They didn't go to the judging unfortunately, but they got a participation ribbon for showing up. They were there as part of the re-enactment group, "Guns and Roses". Trudy wore a corset top and skirt and a gun on her hip. They had a ball. It's so nice to hear that a horse you have been training is working out for their owners. That is another horse whose life is better from having been here with me. Thank you Michelle for all the hours you put on him! He owes you!

Friday Training


(Spotless playing with his Jolly ball recently)

I worked Spotless in the round-pen at the ranch where Melissa boards. I did everything I could think of. We did bag-on-stick, grain bag in the air, surcingle, side-reins on the surcingle, saddle, side-rein hooked to the cinch. He round-penned a lot better than he lunges. His cues were sharp. Walk/trot/canter no problem. He even turns in when asked to switch, not out to the wall. We wore the bit and let me bit him up no issues. Before I put the saddle on I had him stand next to the mounting block and I danced and wiggled and acted scary. Then I pushed on his back. I laid on his back. Nothing. He would have let me throw my leg over and just head off. He is going to be so easy to ride when he's old enough. He just turned two on the 26th so he's not going to get to be ridden till probably next Spring, but he's going to be ready when the time comes. After that, he went into the barn and got put in the cross ties and got hosed down. He did good for his first time. I tied him out with Dazzle after that to dry in the sun.

Mister went into the round-pen next. He had been watching from the larger riding round-pen. When he saw me take his halter off the fence he CANTERED over to be caught. SUCH a different boy from when he got here. It's hard to believe there was a time he was hard to catch. I round penned him a bit, then Melissa did a bit, she had worked with him before and wanted to make sure he was being submissive and behaved before I took over with the "scary stuff". He tossed his head, looked out, and kicked at her a couple times, but she kept making him run when he was naughty and eventually he started looking at her more respectfully and listening better. FINALLY, he stopped and followed her around the pen which she said she'd never been able to get him to do before, so it was definitely a victory. She had worked him twice before and he has gone from a naughty, on the verge of dangerous, obnoxious, colt to a friendly, handleable gelding.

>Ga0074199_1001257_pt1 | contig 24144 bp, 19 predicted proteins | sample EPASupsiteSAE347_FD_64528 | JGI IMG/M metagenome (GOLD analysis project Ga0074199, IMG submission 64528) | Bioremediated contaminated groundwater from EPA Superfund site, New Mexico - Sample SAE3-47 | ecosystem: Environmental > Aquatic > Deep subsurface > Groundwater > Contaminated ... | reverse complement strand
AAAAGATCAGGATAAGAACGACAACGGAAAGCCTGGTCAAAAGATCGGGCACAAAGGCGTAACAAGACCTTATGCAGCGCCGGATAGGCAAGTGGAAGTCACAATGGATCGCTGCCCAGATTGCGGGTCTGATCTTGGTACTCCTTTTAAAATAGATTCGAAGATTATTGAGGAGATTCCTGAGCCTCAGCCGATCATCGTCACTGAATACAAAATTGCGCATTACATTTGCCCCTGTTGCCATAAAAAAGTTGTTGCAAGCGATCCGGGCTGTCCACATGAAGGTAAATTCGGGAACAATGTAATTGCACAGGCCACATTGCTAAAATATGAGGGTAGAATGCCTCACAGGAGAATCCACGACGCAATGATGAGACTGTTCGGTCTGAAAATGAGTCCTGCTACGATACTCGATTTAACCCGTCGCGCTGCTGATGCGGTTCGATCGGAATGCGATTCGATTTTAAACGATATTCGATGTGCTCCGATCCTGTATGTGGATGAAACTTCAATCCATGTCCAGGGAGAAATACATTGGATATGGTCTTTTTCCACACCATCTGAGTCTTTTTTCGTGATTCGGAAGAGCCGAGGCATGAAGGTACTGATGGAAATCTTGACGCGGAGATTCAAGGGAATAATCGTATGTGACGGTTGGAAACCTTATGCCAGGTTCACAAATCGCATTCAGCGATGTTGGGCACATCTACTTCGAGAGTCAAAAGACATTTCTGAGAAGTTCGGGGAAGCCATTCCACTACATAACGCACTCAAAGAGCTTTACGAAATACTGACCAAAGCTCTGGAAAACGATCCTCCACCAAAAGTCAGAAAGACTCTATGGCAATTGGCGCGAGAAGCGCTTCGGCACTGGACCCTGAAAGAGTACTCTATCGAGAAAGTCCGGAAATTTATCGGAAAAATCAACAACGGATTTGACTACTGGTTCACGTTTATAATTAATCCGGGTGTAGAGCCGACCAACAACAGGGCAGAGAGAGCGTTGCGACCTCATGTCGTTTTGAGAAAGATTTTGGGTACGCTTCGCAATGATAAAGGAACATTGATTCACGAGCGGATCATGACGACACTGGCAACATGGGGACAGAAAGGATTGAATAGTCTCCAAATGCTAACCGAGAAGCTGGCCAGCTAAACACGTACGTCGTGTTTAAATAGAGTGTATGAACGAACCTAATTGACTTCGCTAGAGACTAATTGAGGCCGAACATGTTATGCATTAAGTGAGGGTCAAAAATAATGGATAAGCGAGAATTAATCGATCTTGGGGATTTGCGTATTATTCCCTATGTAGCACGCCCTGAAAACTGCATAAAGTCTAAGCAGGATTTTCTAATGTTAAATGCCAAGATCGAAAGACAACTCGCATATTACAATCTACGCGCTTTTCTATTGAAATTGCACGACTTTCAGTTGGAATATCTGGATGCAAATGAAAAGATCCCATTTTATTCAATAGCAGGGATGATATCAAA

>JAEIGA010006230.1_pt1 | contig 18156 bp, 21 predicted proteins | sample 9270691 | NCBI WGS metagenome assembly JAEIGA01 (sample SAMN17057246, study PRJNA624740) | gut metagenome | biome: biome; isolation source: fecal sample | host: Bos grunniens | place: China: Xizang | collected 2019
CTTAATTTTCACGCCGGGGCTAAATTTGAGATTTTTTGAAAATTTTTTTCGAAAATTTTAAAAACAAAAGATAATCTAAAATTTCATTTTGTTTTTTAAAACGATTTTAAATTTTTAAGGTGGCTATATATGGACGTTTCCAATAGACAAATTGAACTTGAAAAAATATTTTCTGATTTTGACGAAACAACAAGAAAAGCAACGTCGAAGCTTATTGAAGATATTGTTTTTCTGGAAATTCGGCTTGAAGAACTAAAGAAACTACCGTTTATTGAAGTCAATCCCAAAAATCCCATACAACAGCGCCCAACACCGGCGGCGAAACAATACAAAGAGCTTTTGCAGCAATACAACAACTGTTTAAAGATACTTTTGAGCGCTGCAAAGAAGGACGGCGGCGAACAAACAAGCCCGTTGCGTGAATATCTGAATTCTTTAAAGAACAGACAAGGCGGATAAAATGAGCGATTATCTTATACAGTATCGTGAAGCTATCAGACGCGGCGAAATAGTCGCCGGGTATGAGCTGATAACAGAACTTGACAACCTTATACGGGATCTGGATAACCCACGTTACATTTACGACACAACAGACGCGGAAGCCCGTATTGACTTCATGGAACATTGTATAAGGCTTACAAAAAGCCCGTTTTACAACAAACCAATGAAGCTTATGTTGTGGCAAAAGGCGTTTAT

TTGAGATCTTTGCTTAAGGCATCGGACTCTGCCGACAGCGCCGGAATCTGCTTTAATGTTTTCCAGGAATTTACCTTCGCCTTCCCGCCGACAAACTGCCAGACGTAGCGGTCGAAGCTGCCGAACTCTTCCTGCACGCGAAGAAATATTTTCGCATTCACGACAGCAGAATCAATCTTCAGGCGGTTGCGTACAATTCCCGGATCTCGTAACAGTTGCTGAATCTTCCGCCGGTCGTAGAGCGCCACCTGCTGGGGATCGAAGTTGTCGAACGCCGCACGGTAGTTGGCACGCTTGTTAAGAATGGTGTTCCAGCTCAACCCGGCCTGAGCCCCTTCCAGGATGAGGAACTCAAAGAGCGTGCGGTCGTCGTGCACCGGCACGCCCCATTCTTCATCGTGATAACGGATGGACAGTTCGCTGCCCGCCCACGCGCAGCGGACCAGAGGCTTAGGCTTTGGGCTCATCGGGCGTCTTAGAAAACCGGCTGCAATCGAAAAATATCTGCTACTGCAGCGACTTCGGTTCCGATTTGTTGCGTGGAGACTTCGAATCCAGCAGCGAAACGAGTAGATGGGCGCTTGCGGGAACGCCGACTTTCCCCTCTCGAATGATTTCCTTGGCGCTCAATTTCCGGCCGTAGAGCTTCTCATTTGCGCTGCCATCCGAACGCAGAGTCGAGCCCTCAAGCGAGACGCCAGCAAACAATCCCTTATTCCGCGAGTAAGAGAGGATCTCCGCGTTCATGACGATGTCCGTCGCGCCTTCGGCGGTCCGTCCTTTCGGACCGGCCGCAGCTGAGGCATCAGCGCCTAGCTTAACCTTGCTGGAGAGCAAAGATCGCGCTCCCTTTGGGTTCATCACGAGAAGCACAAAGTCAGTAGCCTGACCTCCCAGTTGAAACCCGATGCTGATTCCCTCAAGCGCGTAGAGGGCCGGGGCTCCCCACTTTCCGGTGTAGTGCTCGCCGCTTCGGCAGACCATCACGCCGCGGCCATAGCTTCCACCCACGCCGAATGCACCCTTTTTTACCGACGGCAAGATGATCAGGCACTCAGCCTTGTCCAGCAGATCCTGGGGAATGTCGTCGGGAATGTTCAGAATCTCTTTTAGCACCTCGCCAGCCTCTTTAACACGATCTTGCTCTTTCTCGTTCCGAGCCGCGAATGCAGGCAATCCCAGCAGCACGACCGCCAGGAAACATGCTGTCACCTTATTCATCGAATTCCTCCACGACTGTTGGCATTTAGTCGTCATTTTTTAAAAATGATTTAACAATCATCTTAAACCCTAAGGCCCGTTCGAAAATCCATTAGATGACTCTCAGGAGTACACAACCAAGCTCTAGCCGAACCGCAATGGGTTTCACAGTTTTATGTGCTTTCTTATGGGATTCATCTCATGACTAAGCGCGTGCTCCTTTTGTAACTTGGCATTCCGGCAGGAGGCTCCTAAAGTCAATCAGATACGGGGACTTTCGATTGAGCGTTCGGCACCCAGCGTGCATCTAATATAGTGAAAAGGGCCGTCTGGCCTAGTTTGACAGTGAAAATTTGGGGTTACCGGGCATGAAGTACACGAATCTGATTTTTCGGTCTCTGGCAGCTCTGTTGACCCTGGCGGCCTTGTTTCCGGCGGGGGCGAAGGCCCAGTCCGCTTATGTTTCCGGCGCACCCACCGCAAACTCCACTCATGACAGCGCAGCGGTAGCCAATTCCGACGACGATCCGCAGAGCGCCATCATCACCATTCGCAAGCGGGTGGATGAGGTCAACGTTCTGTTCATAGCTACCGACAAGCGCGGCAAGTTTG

After the round-penning I did all my scary stuff and after his work-out none of it phased him. NONE of it. He'd never done any of it before and he still was not scared of it. The round-penning for respect had apparently done the trick. I put on the side-reins and surcingle and he handled that great, then the saddle and side-reins, did that great. Finally, I was out of anything to do but get on. Melissa came in and held the lead-rope and I laid on him and wiggled and talked and then swung a leg over. I rocked and wiggled and whooped. He dropped his head and seemed relieved I was JUST sitting there; no scary bags or running around or anything. We walked around the pen with Melissa leading. I rocked and rubbed my legs on him. Nothing scared him. He wouldn't walk off my leg. But, he didn't spook from my trying to get him to. I had done yielding to the bit exercises on the ground and he gave to the big both sides. He kind of steers. So, not bad for the first ride.

Next time, I will try to get him walking when I squeeze my legs and steering a little. I was thinking about it afterwards and Mister is the 6th horse that I have been the first person on. Kind of cool.

Trail Ride

Last week we did a trail ride to Bennington Lake. We took Melissa and Bayberry, me and Dazzle, and Michelle and Turbo. We met Michelle and tacked up and headed out. We went around the lake, which included walking in the few inches of water in the reservoir, then down onto a path that goes past a field and into the trees. Then Melissa took Bayberry back to the trailer to work on her mane and Michelle and I went around again doing most of it cantering. We had a blast. Before heading off, Melissa canter Bayberry a little and she was a angel. Didn't try to race at all! Michelle and I cantered single file down the bunny trails and took turns leading. Michelle said she was able to neck-rein with just a touch of direct now and then in the snaffle. That is SUCH a success. We are so proud of him!

Wednesday, June 3, 2009

Tuesday and Wednesday Sessions

Yesterday Melissa coached me for an hour. It went by fast! She did really well for no Dressage practice in over a month. We did a lot of trot trying to get more forward. We did canter. Her up and down transitions from Canter need work so we did a lot of that. She didn't want to take the canter to the right and actually threw a big buck, but she got over it. I tried without my little spurs and she liked that better, but it was a lot harder to get forward. So, I am going to have to figure out how to get her to go forward without them so I don't NEED them. I don't want to HAVE to have them to get forward. I could try the crop again, but it usually makes me lose focus to try to add that to the mix. Our circles are much rounder and the trot is getting there. If I look where I'm going and not at her head it helps a bunch, lol.

This morning I got up at 7 AM and rode for 20 minutes. We did trot and she kept tipping her butt to the inside. We worked on our forward. Then we did a little canter. She was good overall so I called it a day. We are going trail riding later so I didn't want to wear her out. If we can do our best in the show we'll be fine. I'm just worried she'll fall apart or I'll fall apart and it'll be a mess.